The East River ferry service runs from Manhattan's to Brooklyn and Queens across, what else, the East River. (If you want to visit the Statue of Liberty or Ellis Island, or see the Little Red Lighthouse under the George Washington Bridge, this isn't the boat for you).
The East River Ferry makes the following stops (note that the route may change seasonally):
- East 34th Street in Manhattan, at the East River
- Long Island City (at Queens West)in the borough of Queens
- Greenpoint (India Street and the East River)in Brooklyn
- Williamsburg - two stops, one in North Williamsburg (at North 6th Street) and one in South Williamsburg (at Schaefer Landing), in Brooklyn
- Fulton Landing in Brooklyn, at Brooklyn Bridge Park's Pier 1
- A stop off Atlantic Avenue in Brooklyn will operate during summer weekends
- Pier 11 in Wall Street in lower Manhattan (located on the water side of the FDR, one block south of Wall Street and east of Front Street in the financial district, south of the South Street Seaport area).
What Can You See from the East River Ferry?
As its name suggests, this ferry plies the East River. So it affords passengers gorgeous views of Manhattan, NY Harbor and Lady Liberty, the Brooklyn Bridge, the Manhattan and Williamsburg Bridges, the Empire State Building and Chrysler Building, and more. If you go down to DUMBO you can see the waterfront, glass-enclosed Jane's Carousel (it's spectacular), cool old warehouses, and Brooklyn Bridge Park. In short, you get a view of New York City that you don't get when standing atop a skyscraper, riding the subway, or walking down busy streets, even in brownstone Brooklyn.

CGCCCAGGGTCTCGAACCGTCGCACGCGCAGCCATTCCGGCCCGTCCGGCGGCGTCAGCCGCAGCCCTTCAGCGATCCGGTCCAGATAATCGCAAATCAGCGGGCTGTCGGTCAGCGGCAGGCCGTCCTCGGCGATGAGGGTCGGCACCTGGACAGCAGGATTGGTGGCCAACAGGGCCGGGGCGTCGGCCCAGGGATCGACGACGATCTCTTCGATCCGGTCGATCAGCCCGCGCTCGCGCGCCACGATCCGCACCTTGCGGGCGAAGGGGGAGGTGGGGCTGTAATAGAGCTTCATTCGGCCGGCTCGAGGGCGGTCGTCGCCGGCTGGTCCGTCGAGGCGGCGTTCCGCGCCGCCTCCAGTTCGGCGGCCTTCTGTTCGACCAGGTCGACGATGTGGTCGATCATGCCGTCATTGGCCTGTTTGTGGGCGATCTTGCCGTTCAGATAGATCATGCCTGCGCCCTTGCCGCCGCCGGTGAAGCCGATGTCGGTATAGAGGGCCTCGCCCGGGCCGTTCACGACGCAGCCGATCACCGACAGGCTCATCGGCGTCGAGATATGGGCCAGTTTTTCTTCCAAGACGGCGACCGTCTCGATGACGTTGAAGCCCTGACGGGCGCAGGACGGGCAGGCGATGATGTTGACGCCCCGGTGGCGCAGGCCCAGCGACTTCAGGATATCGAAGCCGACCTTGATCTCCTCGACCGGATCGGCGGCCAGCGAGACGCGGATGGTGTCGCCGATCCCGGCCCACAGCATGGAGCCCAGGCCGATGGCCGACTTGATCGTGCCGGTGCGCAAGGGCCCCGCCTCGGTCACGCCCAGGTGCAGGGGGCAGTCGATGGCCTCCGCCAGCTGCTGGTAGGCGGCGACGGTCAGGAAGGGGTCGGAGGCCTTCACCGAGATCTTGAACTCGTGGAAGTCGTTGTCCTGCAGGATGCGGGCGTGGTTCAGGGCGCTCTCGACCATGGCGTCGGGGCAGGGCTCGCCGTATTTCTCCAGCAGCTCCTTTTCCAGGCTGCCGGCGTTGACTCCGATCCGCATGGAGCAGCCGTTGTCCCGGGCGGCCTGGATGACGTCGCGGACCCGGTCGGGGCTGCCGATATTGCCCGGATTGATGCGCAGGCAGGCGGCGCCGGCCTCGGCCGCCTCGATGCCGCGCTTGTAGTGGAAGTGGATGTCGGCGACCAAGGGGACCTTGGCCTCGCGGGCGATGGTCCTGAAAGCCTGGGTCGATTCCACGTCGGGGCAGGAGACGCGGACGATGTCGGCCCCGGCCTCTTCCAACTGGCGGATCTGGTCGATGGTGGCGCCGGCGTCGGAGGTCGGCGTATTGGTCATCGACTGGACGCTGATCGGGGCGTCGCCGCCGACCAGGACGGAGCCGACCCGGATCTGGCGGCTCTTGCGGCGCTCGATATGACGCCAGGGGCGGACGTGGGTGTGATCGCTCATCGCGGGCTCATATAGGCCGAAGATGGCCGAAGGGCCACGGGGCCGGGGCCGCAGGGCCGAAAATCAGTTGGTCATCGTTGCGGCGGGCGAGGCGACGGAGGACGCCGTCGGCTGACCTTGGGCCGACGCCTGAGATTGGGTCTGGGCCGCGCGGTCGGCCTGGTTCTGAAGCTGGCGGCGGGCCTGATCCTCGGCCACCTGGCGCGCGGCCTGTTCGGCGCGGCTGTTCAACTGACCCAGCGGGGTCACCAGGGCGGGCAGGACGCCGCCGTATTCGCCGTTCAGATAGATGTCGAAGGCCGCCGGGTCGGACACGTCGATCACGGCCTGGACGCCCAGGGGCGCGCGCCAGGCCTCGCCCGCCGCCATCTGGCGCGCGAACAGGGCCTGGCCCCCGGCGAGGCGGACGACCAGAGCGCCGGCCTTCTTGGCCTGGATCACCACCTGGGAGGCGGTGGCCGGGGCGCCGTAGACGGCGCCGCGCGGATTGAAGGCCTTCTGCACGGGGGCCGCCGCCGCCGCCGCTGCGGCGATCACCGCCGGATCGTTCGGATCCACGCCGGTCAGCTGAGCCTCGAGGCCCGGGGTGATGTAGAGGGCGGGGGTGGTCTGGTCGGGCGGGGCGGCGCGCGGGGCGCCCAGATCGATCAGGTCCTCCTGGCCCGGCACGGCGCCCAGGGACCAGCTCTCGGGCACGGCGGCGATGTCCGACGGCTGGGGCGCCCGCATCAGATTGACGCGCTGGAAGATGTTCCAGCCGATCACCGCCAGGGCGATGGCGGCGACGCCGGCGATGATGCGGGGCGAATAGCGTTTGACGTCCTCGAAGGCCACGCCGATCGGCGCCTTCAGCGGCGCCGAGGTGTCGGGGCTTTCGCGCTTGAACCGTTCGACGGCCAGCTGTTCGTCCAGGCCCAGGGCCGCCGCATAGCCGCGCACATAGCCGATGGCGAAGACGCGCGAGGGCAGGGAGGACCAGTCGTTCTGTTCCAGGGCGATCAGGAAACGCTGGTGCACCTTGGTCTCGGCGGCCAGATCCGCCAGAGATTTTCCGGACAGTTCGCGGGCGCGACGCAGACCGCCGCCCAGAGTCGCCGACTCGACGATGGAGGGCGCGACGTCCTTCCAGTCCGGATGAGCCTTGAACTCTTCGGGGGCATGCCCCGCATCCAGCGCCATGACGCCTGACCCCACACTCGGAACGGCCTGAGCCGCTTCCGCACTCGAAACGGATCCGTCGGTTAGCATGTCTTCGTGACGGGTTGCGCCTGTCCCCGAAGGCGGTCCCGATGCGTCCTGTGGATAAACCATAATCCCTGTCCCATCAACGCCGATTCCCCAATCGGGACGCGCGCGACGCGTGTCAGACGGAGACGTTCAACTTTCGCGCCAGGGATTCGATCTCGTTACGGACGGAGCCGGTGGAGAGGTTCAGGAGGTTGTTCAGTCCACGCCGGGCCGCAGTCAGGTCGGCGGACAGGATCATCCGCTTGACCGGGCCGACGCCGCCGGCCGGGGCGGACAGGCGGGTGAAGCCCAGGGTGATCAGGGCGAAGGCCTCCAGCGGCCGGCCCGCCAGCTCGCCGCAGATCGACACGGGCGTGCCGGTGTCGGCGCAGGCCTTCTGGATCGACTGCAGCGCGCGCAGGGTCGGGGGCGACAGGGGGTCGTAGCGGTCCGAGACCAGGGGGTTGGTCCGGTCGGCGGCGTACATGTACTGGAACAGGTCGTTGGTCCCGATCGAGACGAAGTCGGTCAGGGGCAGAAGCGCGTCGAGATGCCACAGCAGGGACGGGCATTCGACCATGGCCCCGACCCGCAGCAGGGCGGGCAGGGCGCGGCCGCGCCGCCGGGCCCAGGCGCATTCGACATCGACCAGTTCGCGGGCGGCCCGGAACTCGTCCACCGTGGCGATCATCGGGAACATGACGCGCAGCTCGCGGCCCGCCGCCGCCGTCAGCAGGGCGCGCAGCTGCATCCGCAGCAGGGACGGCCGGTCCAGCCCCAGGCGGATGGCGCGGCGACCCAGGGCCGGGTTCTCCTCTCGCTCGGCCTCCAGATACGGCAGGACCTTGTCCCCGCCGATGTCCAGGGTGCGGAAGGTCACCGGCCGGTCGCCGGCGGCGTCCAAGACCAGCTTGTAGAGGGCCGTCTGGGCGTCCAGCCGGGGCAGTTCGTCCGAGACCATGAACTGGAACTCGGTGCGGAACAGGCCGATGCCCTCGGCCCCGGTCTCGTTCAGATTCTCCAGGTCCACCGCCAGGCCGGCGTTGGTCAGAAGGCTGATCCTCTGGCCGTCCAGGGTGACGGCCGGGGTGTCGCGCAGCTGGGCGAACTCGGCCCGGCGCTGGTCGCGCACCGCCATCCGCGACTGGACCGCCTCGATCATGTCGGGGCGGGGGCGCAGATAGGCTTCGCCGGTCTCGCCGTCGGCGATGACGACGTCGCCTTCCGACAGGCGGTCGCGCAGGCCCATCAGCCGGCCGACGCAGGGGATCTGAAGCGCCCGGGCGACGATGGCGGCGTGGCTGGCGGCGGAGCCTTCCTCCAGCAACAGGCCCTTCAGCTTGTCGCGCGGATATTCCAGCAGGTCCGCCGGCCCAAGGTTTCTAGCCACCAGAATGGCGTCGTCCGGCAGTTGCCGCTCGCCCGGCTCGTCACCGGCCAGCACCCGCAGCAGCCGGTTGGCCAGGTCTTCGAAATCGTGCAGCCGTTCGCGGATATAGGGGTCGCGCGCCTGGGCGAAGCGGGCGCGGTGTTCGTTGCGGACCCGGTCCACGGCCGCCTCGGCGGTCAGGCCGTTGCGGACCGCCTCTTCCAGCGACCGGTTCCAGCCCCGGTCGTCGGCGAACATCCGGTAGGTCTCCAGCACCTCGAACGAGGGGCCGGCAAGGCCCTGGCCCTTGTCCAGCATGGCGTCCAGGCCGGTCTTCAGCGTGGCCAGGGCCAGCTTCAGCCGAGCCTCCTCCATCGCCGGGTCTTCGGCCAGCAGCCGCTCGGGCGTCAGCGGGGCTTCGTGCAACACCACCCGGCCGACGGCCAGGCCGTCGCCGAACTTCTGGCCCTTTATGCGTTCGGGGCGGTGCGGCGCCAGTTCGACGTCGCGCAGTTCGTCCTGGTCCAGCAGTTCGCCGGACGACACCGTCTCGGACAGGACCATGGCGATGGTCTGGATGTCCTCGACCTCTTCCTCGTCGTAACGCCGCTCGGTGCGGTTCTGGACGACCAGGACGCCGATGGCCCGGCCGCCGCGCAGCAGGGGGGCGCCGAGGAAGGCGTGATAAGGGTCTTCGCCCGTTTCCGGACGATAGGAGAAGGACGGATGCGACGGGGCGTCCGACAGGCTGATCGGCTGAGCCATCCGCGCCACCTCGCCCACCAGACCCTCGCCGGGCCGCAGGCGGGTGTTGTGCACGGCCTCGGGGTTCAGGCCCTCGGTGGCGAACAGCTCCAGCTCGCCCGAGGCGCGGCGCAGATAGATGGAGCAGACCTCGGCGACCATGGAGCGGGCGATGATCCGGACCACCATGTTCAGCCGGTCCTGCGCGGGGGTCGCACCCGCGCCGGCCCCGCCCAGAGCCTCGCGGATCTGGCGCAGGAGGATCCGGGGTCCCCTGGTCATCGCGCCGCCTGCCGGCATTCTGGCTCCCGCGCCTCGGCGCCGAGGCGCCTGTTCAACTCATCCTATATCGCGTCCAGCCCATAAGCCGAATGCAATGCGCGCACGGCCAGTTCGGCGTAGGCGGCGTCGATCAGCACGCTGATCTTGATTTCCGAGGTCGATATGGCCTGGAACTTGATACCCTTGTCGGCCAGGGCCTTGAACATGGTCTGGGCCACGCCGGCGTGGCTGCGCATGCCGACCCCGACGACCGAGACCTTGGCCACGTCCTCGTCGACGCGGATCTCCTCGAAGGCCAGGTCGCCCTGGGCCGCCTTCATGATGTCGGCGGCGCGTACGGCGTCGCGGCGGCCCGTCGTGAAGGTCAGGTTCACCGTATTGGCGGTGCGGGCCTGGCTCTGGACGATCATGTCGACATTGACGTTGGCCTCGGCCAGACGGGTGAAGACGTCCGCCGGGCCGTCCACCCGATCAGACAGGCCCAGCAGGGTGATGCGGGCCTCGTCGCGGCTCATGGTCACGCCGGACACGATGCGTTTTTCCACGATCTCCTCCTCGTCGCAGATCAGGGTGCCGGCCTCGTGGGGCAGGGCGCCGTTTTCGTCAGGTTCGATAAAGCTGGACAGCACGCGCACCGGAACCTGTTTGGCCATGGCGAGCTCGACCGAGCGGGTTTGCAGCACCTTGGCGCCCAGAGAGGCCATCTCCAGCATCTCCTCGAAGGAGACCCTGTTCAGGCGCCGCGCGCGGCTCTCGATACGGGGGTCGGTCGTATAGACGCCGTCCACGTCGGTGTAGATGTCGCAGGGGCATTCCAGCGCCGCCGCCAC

How Much Does It Cost to Use New York's East River Ferry Service?
- Fares for passengers are $4 for a one-way ticket, $12 for an unlimited all-day pass, and $140 for an unlimited monthly pass, but these rates will change in 2017 when the ferry runs citywide.
- A maximum of two children aged five and under are allowed to travel free with each accompanying ticketed adult passenger.
- Ticketing machines are available at all commuter locations along with staffed ticket agents at some stops.